5. Frost heave Definition: ‘the upward and outward movement of the ground surface caused by formation of ice in the soil’. 1.Active layer thawed 2.Active layer frozen - no ice segregation: heave < 3% 3.Active layer frozen with ice segregation: heave up to 50%. Large freezing pressures (up to 1 MPa) can develop as the ground freezes and heaves.
6. Frost weathering of rock = Breakdown of rock through repeated freezing and thawing Water in rocks expands by 9% on freezing Two effects: Macrogelivation: breakdown of rock into angular clasts by water freezing in joints Microgelivation: small-scale breakdown of rock into particles (silt, sand) by freezing of water in pores and by formation of ice lenses - often causes rounding of rock surfaces by granular disaggregation Landforms: frost-shattered bedrock, blockfields and other forms of frost-weathered detritus.
Blockfields: areas of frost- weathered bouldery debris, lacking surface fines. Quartzite blockfield, An Teallach, NW Scotland Gneiss blockfield with pegmatite vein, Jotunheimen, Norway NB: Many exposed boulder surfaces have been rounded by microgelivation.
Other types of frost- weathered detritus Sandy diamictons: clasts embedded in a sand-rich matrix (e.g. sandstones, most granites) Silty diamictons: clasts embedded in a silt-rich matrix (e.g. mica-schists, shales)
7. Frost Sorting and Patterned Ground Frost sorting: sorting of debris by freezing and thawing of the ground Patterned ground: Terrain that exhibits surface patterning Classification of patterned ground: Sorted patterns: defined by alternation of fines and clasts Nonsorted patterns: defined by vegetation or microrelief
Main sorten patterns: nets, circles, polygons and stripes. Secondary forms: steps, ovals and garlands
Many forms grade into others. For example, as gradient increases, nets become elongated forming garlands or ovals, then stripes.
Patterned ground varies in size from several centimetres to a few metres:
Formation of sorted patterns General model: Two main models of patterned ground formation 1.Freezing model: during freezing, frost penetration is uneven. Clasts are heaved upwards to the surface and outwards towards cell margins. 2.Thaw model: during thaw an unstable density configuration sets up convection cells in the soil.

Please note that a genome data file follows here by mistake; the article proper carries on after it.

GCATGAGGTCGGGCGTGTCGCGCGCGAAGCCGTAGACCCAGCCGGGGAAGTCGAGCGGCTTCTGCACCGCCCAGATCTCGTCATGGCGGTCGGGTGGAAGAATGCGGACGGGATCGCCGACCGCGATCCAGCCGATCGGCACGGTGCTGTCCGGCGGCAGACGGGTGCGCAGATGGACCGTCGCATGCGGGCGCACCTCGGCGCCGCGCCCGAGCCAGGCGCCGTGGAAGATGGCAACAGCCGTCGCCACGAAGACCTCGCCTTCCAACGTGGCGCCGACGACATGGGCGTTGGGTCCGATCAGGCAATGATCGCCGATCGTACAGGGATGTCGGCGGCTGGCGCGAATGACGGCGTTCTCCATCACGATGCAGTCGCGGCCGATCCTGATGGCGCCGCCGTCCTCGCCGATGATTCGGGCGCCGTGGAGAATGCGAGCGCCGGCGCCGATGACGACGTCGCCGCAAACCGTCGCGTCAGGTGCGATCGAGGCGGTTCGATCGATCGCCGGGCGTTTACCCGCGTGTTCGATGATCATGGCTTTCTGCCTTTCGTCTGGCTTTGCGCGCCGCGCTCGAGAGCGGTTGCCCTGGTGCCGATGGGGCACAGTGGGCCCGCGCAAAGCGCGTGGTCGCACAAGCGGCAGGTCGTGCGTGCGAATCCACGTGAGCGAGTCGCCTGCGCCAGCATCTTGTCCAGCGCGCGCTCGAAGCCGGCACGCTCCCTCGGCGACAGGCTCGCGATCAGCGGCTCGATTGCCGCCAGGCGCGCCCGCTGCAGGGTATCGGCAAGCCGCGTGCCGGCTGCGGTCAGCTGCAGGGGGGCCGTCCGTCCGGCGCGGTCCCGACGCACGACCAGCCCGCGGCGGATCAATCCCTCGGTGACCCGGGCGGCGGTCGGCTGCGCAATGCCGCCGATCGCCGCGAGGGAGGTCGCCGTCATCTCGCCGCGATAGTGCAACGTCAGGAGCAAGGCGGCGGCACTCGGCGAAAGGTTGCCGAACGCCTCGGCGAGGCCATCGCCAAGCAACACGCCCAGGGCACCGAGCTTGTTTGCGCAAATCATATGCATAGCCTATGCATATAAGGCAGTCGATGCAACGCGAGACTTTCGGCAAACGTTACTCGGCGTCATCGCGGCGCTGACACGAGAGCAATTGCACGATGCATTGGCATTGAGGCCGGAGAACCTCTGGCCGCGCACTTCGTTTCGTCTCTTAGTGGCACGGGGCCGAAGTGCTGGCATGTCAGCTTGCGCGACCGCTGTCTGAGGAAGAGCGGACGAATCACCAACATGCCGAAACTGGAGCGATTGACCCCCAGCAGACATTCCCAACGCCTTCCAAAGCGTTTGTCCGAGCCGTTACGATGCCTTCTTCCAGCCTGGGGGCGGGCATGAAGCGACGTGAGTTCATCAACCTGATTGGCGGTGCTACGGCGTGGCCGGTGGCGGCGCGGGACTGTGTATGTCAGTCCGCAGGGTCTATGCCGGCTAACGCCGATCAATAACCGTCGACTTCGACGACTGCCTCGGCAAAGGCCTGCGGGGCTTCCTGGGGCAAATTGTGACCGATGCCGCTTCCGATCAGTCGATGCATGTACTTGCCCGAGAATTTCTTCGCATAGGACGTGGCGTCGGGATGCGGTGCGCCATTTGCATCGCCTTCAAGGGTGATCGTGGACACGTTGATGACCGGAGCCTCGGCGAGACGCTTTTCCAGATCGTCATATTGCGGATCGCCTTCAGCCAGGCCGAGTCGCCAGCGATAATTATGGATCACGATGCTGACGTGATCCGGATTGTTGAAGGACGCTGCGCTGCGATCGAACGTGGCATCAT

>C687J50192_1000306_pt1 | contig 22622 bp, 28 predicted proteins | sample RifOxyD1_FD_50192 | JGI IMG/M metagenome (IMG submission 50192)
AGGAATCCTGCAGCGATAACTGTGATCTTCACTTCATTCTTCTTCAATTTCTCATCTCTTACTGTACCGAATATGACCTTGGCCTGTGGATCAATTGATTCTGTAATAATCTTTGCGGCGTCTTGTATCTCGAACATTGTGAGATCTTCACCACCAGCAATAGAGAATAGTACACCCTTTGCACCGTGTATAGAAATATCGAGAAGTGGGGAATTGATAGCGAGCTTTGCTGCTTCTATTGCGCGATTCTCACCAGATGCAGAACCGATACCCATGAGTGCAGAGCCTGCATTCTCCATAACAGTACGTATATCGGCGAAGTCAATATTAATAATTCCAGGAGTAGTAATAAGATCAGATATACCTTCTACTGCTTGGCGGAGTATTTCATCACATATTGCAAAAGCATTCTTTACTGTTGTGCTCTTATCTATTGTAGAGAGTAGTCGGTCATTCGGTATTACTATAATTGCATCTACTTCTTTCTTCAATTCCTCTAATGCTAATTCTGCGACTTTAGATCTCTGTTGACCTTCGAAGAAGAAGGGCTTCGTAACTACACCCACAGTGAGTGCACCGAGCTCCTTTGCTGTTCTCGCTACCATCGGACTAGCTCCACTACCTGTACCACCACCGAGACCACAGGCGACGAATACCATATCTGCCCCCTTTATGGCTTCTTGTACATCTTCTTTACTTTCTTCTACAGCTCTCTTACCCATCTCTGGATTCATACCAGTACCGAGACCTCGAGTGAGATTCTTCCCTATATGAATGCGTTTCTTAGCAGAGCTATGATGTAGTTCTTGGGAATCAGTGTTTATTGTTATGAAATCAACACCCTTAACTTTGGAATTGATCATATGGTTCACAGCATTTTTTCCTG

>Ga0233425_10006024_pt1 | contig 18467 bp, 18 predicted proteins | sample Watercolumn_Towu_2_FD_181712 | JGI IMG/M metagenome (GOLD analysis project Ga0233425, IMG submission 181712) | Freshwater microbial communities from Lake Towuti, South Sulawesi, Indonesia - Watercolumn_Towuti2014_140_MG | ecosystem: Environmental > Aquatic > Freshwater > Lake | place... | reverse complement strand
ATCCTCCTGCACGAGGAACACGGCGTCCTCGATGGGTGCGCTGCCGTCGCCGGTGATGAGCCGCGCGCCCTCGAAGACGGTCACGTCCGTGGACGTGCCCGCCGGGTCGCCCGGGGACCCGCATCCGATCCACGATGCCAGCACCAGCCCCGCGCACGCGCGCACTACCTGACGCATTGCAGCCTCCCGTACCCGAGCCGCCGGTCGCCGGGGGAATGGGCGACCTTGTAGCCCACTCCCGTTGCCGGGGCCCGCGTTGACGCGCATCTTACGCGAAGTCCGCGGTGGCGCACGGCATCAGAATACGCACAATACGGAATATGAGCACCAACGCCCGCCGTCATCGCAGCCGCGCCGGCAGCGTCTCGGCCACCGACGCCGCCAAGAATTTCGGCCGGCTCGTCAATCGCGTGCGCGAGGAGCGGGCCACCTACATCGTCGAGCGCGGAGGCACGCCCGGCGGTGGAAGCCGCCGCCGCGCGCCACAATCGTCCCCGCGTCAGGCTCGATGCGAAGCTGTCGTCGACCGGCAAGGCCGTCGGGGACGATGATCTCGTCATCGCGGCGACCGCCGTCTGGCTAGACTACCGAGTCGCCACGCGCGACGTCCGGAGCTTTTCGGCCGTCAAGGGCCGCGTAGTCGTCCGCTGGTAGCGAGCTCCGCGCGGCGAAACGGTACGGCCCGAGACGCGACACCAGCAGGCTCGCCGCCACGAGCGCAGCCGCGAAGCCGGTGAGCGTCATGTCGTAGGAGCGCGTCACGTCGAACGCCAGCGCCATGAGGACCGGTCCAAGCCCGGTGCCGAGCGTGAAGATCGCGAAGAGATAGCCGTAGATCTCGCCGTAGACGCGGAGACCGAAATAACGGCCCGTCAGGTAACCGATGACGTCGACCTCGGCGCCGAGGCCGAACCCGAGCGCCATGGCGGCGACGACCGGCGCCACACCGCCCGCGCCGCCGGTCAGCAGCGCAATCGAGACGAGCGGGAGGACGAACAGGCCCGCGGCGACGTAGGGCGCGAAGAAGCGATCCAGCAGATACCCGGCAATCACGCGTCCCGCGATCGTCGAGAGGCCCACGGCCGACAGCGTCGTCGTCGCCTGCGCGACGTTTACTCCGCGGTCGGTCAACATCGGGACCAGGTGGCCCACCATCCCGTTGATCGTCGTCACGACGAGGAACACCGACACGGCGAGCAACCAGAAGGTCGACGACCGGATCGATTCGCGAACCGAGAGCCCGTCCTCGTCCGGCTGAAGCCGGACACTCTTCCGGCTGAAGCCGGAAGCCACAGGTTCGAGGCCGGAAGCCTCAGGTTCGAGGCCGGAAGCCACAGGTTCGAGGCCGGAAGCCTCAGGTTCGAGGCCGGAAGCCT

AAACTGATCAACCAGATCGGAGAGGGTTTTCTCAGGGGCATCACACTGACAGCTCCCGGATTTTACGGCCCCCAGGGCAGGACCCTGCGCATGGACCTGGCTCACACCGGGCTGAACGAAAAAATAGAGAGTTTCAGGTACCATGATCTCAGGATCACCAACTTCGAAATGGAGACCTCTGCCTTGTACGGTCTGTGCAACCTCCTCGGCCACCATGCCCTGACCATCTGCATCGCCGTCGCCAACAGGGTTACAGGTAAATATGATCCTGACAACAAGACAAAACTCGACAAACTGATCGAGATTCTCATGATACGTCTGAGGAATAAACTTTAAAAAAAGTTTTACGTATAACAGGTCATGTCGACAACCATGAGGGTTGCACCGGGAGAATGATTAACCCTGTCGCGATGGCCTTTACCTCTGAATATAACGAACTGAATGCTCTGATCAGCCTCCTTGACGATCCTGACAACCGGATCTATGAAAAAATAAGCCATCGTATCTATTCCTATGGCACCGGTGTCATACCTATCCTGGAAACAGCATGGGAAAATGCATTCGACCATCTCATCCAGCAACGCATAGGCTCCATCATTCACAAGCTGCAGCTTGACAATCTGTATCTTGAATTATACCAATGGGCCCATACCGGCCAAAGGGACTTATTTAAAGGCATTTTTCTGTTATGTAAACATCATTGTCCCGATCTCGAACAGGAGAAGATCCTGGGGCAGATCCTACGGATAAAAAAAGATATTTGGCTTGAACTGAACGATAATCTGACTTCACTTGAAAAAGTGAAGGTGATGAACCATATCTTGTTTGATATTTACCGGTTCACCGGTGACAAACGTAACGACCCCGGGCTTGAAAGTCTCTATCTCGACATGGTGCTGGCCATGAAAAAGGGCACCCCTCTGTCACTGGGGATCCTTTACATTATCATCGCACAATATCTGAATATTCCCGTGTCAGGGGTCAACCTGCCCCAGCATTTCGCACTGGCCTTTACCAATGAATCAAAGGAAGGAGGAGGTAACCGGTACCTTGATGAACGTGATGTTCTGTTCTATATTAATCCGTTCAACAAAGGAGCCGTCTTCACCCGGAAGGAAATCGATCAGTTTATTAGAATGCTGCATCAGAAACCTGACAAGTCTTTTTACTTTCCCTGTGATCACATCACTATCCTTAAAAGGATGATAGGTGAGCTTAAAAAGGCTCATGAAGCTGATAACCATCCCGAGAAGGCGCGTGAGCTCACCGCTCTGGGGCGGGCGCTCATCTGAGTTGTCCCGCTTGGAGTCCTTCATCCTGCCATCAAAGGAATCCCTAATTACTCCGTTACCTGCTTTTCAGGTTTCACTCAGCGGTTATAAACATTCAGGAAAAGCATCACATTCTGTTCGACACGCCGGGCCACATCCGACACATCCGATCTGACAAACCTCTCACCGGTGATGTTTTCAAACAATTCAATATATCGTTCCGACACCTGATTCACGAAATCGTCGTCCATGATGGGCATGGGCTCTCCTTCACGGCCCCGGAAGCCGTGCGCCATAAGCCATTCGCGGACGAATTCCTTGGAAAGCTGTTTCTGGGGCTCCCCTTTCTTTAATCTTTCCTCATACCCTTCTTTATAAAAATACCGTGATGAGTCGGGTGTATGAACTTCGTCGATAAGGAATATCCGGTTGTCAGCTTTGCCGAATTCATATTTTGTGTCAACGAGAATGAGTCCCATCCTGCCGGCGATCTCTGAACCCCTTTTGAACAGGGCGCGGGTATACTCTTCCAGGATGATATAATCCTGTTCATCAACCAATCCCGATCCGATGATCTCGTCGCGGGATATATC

Solifluction: ‘ slow downslope movement of soil due to freezing and thawing of the ground’ = frost creep + gelifluction (see Lecture 10: Soil Creep) 8. Periglacial mass-movement: solifluction
9. Periglacial Mass movement: Rock Glaciers Rock glacier: a thick lobate or tongue-shaped mass of debris that has moved slowly downslope through deformation of internal ice. Two types: Talus rock glaciers (form in permafrost areas) Glacigenic rock glaciers (form in glacial environments with a high debris supply) Movement is by ice creep (like glaciers, but much slower). Surface displacement: few cm yr -1 to 1 m yr -1
Talus rock glacier: Ferintosh Creek rock glacier, Ohau Range, NZ. Talus-derived debris is carried downslope through deformation of a massive ice bed in permafrost.
Glacigenic (glacially-derived) rock glacier, Himalayas; formed by burial of glacier under supraglacial debris.
Relict talus rock glaciers, Lyngen Peninsula, arctic Norway.
Talus rock glaciers formed in Scotland 12,000 years ago, implying permafrost conditions at that time. Relict talus rock glacier, Cairngorm Mountains